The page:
Carson’s great gift is to reveal the mind as it moves and processes elusive experience and admits the fictiveness of our deepest-held certainties: time, history, language, and memory. — Maria Johnston, Poetry Ireland Review
Ciaran Carson is simply one of the great writers of our time. There are few better books than his Collected Poems. Hot on the heels of From There to Here: Selected Poems and Translations (2018) comes Still Life, a dazzling collection written in six months of this year. Each of these poems begins with a painting (Canaletto, Poussin, Cézanne, Monet and Velázquez as well as contemporary Irish artists).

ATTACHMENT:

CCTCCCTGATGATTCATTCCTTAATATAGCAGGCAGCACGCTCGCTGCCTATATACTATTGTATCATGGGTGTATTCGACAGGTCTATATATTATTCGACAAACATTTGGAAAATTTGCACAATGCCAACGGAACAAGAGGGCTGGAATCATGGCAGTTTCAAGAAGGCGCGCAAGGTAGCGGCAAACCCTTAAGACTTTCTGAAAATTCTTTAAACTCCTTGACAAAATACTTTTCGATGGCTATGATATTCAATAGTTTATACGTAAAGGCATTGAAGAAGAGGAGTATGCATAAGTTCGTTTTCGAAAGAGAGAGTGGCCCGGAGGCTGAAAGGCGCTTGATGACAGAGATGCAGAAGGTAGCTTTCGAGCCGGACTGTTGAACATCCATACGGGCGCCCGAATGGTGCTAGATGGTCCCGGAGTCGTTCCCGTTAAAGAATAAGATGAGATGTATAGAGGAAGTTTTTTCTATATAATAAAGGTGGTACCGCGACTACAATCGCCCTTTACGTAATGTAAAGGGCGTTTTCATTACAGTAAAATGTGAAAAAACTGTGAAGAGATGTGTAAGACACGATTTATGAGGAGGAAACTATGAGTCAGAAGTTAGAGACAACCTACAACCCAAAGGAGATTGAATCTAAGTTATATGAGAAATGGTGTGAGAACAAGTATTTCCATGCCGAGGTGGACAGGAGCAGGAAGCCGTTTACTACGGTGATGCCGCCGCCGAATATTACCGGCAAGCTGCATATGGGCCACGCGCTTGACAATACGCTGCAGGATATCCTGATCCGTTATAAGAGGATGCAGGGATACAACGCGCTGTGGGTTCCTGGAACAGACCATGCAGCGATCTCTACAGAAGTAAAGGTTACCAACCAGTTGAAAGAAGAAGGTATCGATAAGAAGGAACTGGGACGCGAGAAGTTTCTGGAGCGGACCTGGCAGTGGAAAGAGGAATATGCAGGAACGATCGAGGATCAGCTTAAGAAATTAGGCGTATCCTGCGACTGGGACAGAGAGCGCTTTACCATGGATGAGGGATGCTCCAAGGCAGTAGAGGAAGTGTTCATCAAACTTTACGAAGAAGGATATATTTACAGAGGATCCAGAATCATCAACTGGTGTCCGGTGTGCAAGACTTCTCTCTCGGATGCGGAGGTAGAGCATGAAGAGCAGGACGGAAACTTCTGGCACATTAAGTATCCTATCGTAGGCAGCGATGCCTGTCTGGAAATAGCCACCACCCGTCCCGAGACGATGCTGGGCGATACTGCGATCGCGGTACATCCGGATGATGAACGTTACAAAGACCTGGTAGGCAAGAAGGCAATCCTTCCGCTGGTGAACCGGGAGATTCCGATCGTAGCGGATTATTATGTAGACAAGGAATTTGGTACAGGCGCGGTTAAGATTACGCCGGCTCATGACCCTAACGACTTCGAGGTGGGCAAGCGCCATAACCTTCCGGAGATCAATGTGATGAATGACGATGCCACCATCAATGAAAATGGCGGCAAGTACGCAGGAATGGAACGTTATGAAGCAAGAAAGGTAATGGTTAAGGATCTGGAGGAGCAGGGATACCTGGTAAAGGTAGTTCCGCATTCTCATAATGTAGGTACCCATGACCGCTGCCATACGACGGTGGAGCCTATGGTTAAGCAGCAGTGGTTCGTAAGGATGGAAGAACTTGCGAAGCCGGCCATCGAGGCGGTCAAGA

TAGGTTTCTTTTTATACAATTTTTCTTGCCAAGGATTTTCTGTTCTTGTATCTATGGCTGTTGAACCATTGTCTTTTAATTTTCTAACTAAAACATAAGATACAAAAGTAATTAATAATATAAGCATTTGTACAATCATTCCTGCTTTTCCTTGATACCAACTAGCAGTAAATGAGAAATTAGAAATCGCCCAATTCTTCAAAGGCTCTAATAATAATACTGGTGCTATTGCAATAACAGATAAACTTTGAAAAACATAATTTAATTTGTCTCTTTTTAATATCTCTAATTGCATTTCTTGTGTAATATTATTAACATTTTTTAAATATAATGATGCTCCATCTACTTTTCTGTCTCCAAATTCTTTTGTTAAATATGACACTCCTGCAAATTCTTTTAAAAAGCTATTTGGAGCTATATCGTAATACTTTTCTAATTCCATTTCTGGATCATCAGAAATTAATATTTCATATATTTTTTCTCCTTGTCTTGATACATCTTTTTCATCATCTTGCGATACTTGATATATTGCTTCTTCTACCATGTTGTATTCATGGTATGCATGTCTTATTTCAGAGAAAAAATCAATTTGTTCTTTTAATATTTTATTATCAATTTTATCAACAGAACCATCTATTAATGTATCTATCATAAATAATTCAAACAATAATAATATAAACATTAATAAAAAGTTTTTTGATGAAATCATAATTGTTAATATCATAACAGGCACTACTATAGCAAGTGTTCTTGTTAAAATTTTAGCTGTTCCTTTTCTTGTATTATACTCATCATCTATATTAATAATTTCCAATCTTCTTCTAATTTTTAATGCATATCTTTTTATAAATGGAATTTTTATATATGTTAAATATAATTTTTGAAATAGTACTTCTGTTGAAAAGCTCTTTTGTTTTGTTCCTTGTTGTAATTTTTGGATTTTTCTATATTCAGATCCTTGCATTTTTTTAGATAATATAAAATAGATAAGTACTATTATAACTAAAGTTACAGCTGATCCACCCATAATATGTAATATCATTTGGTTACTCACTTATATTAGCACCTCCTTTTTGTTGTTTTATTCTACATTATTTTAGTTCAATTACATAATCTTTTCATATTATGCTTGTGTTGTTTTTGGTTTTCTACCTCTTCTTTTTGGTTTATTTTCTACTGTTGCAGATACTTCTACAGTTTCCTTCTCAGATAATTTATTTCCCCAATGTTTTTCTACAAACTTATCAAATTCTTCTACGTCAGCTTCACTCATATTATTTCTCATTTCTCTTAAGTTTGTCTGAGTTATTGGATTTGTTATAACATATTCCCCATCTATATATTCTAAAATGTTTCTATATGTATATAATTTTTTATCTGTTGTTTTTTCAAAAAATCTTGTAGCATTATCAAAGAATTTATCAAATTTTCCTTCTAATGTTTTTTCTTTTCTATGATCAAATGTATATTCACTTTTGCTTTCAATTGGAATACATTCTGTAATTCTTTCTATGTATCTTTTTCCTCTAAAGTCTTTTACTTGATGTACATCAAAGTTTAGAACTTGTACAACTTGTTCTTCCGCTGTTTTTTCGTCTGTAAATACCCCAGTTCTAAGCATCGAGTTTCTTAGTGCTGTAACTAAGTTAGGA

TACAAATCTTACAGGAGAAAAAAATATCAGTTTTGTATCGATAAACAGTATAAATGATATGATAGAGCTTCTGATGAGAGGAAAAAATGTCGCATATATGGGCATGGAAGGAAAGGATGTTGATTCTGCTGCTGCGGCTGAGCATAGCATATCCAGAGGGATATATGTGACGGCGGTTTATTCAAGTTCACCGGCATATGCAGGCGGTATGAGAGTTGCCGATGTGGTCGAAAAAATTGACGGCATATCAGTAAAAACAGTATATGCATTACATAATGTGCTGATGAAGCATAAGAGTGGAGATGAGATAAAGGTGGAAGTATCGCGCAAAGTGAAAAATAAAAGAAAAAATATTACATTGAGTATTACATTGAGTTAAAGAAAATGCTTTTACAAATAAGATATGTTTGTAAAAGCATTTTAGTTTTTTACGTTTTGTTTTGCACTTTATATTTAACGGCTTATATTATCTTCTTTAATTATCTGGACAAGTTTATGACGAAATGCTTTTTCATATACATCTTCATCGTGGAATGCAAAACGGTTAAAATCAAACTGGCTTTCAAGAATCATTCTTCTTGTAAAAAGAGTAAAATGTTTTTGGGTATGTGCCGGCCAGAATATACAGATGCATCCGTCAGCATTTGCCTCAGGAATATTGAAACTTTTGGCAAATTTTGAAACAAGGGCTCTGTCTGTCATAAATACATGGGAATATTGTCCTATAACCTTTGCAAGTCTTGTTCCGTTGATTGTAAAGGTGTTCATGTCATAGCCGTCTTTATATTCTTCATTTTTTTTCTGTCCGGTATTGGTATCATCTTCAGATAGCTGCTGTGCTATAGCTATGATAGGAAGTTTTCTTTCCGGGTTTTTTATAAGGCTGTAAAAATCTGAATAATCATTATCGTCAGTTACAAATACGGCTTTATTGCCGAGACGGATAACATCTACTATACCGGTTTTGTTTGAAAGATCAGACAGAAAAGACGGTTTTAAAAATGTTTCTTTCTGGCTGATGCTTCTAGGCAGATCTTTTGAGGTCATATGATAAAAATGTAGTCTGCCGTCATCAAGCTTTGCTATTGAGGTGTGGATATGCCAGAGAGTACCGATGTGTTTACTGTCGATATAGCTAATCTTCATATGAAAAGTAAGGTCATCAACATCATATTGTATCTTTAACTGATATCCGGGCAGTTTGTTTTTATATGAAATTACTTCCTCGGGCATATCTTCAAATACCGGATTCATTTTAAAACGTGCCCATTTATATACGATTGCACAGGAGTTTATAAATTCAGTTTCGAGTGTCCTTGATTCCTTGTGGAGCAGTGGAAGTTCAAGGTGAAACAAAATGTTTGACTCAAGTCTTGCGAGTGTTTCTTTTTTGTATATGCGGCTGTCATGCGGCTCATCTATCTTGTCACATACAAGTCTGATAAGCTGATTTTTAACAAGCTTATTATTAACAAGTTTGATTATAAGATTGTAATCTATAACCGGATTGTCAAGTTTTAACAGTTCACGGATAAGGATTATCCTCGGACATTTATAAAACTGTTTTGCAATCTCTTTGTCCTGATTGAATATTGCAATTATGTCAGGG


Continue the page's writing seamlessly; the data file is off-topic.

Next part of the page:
By contemplating it, or by looking closely or remembering carefully, his mind roams, embracing parts of his days and, often, observations in the course of a daily walk with his wife, Deirdre, near their home in Belfast. Following his diagnosis with incurable lung cancer in March of this year Still Life stares mortality in the face. A book of uncommon bravery, it is a hymn to art and to the ordinary beauties of a blessed life.